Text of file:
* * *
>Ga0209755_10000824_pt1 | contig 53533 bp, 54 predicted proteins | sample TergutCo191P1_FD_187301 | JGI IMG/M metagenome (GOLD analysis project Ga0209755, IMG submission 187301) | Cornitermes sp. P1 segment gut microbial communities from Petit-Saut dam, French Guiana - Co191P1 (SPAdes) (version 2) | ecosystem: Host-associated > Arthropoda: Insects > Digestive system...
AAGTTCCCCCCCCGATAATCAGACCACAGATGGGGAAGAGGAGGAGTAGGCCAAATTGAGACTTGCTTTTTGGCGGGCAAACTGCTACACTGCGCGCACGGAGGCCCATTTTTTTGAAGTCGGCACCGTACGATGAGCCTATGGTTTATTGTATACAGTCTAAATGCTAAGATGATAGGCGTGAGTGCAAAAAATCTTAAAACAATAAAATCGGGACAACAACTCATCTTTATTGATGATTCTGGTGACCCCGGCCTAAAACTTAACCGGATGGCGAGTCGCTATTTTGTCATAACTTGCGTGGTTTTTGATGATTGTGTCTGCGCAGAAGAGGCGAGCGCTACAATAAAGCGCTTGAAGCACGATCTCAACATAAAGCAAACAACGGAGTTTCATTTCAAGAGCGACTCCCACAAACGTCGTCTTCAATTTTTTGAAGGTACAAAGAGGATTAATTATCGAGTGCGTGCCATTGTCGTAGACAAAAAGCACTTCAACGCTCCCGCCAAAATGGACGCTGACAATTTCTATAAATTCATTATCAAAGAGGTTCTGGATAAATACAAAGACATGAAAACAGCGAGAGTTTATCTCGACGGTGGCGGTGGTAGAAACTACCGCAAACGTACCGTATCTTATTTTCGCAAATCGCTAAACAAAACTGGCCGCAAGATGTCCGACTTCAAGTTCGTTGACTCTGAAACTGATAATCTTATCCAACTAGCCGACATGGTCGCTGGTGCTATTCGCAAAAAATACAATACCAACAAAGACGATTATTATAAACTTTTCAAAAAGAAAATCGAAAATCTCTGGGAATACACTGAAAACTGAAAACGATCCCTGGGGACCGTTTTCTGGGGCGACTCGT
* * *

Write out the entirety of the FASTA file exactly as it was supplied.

>Ga0209755_10000824_pt1 | contig 53533 bp, 54 predicted proteins | sample TergutCo191P1_FD_187301 | JGI IMG/M metagenome (GOLD analysis project Ga0209755, IMG submission 187301) | Cornitermes sp. P1 segment gut microbial communities from Petit-Saut dam, French Guiana - Co191P1 (SPAdes) (version 2) | ecosystem: Host-associated > Arthropoda: Insects > Digestive system...
AAGTTCCCCCCCCGATAATCAGACCACAGATGGGGAAGAGGAGGAGTAGGCCAAATTGAGACTTGCTTTTTGGCGGGCAAACTGCTACACTGCGCGCACGGAGGCCCATTTTTTTGAAGTCGGCACCGTACGATGAGCCTATGGTTTATTGTATACAGTCTAAATGCTAAGATGATAGGCGTGAGTGCAAAAAATCTTAAAACAATAAAATCGGGACAACAACTCATCTTTATTGATGATTCTGGTGACCCCGGCCTAAAACTTAACCGGATGGCGAGTCGCTATTTTGTCATAACTTGCGTGGTTTTTGATGATTGTGTCTGCGCAGAAGAGGCGAGCGCTACAATAAAGCGCTTGAAGCACGATCTCAACATAAAGCAAACAACGGAGTTTCATTTCAAGAGCGACTCCCACAAACGTCGTCTTCAATTTTTTGAAGGTACAAAGAGGATTAATTATCGAGTGCGTGCCATTGTCGTAGACAAAAAGCACTTCAACGCTCCCGCCAAAATGGACGCTGACAATTTCTATAAATTCATTATCAAAGAGGTTCTGGATAAATACAAAGACATGAAAACAGCGAGAGTTTATCTCGACGGTGGCGGTGGTAGAAACTACCGCAAACGTACCGTATCTTATTTTCGCAAATCGCTAAACAAAACTGGCCGCAAGATGTCCGACTTCAAGTTCGTTGACTCTGAAACTGATAATCTTATCCAACTAGCCGACATGGTCGCTGGTGCTATTCGCAAAAAATACAATACCAACAAAGACGATTATTATAAACTTTTCAAAAAGAAAATCGAAAATCTCTGGGAATACACTGAAAACTGAAAACGATCCCTGGGGACCGTTTTCTGGGGCGACTCGT